Come sun come rain come hailstone pelt

    Witness the fitness, the cruffatin liveth, one hope, one quest
    Witness the fitness, the cruffatin liveth, one hope, one quest
    Witness the fitness, the cruffatin liveth, one hope, one quest
    Witness the fitness, the cruffatin liveth, one hope, one quest

    Yeah Bwana Simit with some old time shit
    Let the whole world know, we on some off key tip mega manic
    When time the pressure start lick by the hook or by the crook
    By the poop or by the kick

    He's sickly cryptic spitting the code
    And most proud to present that cruffatin mode
    And it shows that they bro's done seen a few sleights
    Life throws scenarios reality bites

    We in collision with the beast
    Lost we religion and we can't get no peace
    Idiot weak heart want to take I for chief
    Stoop to their level and we plotting cold grief

    But we should know that discipline maketh the geez
    Separation of the dat from the rat that's a must
    Proceed set speed with the cruffatin touch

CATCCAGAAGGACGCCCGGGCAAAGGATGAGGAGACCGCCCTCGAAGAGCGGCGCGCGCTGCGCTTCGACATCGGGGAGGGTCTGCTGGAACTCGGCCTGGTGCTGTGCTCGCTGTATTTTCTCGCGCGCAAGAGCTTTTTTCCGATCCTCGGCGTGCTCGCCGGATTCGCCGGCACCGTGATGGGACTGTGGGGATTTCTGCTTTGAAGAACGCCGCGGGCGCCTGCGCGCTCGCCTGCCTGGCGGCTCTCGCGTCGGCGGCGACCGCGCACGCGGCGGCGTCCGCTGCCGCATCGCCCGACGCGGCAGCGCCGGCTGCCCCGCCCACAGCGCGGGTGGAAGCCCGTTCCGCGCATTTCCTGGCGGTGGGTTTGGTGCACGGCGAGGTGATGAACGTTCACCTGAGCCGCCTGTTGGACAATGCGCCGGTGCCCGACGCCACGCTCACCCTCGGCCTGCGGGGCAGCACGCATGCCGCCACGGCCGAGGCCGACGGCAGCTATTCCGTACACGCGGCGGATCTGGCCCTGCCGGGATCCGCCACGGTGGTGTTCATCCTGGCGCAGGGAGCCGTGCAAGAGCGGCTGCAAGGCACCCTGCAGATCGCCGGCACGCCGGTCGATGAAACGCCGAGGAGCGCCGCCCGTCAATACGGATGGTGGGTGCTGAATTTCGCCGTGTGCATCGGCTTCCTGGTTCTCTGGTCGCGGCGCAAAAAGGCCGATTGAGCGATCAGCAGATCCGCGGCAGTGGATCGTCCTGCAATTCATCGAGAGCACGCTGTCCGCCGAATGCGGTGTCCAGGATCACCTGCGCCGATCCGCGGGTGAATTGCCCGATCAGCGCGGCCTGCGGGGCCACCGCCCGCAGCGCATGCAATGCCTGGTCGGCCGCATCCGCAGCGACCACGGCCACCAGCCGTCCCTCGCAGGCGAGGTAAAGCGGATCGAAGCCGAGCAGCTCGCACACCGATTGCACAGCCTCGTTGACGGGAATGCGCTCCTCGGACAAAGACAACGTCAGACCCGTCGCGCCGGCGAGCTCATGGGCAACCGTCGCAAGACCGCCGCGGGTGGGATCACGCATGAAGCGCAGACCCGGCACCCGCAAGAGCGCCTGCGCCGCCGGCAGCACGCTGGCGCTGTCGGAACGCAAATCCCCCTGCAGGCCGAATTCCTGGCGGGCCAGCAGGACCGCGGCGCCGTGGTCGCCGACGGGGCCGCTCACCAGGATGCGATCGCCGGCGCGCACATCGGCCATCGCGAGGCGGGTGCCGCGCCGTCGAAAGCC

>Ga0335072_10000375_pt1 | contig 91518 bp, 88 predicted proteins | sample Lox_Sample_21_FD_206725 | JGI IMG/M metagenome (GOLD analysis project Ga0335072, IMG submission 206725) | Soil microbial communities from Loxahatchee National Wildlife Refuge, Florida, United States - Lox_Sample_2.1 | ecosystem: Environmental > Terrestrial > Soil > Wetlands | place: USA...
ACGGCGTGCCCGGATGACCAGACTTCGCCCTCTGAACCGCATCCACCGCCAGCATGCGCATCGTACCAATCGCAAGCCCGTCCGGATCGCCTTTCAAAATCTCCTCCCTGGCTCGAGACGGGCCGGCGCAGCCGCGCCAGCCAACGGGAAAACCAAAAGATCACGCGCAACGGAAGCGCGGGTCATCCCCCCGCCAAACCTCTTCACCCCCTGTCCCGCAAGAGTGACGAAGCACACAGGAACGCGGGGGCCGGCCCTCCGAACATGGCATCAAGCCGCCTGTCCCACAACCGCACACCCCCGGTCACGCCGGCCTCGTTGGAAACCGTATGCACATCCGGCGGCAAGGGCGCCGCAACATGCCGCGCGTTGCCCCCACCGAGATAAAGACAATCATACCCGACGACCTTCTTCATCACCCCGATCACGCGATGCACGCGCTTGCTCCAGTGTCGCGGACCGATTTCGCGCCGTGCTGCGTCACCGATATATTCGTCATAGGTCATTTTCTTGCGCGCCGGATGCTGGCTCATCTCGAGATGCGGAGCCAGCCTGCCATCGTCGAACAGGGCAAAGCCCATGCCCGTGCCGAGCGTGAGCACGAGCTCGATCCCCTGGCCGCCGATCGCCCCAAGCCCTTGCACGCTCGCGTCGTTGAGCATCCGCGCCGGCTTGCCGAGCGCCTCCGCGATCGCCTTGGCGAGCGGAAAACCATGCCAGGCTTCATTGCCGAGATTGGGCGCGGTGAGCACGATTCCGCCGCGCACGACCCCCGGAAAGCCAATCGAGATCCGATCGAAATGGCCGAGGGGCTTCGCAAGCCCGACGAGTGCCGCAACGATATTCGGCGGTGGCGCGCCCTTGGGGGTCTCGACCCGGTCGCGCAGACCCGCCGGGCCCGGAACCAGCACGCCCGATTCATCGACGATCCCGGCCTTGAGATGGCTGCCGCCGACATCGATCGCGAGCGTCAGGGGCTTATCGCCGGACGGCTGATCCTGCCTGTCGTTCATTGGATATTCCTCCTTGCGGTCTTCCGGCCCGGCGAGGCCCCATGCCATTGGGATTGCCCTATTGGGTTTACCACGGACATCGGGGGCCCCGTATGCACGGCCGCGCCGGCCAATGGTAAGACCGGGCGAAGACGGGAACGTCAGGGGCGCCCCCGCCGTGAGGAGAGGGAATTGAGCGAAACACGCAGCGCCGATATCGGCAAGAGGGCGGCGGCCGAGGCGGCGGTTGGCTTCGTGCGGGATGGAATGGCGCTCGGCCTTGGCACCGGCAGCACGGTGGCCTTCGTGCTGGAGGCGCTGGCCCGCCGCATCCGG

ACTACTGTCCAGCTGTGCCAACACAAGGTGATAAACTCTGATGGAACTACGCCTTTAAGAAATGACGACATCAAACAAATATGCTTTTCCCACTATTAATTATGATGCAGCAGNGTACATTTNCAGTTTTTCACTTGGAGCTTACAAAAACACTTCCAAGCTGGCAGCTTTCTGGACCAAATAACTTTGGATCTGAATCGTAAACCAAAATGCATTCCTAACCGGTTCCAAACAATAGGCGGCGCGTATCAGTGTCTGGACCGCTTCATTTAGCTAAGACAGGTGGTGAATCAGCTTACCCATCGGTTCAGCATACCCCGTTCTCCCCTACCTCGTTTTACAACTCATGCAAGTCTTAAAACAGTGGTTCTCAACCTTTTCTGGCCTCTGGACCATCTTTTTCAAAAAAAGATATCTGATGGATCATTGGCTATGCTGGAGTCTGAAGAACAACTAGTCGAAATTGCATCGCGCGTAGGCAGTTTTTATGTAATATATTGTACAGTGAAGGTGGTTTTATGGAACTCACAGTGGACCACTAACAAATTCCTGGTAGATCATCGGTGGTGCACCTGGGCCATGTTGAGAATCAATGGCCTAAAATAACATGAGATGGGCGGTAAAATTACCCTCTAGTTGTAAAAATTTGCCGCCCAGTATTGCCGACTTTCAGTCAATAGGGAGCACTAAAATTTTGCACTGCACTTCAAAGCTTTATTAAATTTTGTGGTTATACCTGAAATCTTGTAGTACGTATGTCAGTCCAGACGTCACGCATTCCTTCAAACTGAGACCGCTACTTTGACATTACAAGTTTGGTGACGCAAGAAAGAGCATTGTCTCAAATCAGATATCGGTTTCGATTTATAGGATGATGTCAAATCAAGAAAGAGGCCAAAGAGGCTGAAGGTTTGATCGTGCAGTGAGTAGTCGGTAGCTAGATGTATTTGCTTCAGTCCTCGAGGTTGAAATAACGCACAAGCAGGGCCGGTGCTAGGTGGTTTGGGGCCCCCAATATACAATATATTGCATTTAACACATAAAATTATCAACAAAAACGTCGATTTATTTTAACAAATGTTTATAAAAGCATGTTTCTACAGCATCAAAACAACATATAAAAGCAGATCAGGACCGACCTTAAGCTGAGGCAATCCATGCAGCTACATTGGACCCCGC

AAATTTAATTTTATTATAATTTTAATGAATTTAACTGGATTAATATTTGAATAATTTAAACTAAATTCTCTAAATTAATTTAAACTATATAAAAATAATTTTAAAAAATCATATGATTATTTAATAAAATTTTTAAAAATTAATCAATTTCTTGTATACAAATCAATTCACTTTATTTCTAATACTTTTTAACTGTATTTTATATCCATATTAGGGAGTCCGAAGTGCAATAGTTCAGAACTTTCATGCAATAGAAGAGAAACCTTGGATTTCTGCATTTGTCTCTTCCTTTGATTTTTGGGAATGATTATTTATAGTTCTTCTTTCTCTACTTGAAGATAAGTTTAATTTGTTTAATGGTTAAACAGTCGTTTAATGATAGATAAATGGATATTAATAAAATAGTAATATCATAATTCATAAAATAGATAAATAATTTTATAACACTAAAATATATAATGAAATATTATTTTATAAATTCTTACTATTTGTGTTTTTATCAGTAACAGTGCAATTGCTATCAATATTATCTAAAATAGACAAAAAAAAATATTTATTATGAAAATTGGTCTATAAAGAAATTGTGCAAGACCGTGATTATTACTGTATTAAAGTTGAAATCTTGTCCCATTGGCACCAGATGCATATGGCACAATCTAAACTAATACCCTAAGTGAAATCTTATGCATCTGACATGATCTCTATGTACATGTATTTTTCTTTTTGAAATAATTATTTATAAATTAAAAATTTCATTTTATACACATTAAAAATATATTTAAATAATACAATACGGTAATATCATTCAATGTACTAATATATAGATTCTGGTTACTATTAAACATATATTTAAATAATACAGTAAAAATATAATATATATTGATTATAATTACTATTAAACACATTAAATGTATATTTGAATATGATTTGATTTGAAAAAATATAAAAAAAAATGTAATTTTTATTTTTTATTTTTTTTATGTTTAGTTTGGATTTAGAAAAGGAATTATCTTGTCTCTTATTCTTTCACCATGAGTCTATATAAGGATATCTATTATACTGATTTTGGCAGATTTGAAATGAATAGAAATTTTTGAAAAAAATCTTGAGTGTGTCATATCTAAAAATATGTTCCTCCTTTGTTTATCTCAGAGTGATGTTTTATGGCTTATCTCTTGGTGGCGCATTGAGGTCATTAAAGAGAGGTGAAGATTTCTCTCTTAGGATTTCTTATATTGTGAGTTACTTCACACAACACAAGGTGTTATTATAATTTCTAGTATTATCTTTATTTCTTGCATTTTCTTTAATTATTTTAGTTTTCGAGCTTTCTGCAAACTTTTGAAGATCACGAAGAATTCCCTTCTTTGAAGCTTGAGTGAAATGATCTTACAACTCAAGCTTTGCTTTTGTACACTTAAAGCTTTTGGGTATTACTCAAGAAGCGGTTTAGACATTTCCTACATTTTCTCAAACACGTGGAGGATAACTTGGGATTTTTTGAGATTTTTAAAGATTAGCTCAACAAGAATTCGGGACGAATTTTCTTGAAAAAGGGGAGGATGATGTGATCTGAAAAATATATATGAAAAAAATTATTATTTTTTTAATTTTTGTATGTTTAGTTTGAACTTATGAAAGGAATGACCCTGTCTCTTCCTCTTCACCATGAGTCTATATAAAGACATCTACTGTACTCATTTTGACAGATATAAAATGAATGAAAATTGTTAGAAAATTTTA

Proceed set, speed crufatin yow

    Witness the fitness, the cruffatin liveth, one hope, one quest
    Witness the fitness, the cruffatin liveth, one hope, one quest
    Witness the fitness, the cruffatin liveth, one hope, one quest
    Witness the fitness, the cruffatin liveth, one hope, one quest
    One quest


    http://www.youtube.com/watch?v=wbuSdXKtJX4






    ROOTS MANUVA - SOUL DECAY

    The dark art
    Bring the pensive dub
    The dub is wise
    Open your eye-dem
    From nineteen-long time them let loose the crackin'
    The god that 'nuff praise is Sterling collapse
    Eyes closed, heads bowed, I hear the prayer
    Proud, them must sing praise to the pound sign, sire